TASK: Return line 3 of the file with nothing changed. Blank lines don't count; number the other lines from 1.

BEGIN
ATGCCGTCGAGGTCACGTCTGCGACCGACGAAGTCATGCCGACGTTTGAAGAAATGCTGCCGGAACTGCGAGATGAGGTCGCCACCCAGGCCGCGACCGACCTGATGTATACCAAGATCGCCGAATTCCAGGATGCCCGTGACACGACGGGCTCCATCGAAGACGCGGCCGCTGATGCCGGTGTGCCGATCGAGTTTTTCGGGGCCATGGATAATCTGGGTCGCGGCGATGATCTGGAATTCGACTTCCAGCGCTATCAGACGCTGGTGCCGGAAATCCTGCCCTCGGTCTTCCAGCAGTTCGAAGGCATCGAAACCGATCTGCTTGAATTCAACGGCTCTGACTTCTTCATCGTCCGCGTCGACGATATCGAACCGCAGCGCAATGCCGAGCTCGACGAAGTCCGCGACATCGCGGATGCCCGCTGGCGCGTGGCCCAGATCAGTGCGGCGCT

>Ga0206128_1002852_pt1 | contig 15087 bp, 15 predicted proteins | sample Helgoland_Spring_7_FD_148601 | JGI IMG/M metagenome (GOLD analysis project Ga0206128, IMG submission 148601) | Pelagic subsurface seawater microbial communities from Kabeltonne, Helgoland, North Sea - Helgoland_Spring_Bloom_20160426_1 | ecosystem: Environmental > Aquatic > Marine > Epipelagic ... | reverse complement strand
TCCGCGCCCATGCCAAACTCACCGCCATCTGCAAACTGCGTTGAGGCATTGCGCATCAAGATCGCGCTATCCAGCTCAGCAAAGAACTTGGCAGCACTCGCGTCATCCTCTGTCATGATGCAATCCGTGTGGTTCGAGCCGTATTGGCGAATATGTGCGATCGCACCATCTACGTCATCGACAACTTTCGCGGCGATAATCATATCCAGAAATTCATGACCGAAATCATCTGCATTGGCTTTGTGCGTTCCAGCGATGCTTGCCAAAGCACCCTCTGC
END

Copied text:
TCCGCGCCCATGCCAAACTCACCGCCATCTGCAAACTGCGTTGAGGCATTGCGCATCAAGATCGCGCTATCCAGCTCAGCAAAGAACTTGGCAGCACTCGCGTCATCCTCTGTCATGATGCAATCCGTGTGGTTCGAGCCGTATTGGCGAATATGTGCGATCGCACCATCTACGTCATCGACAACTTTCGCGGCGATAATCATATCCAGAAATTCATGACCGAAATCATCTGCATTGGCTTTGTGCGTTCCAGCGATGCTTGCCAAAGCACCCTCTGC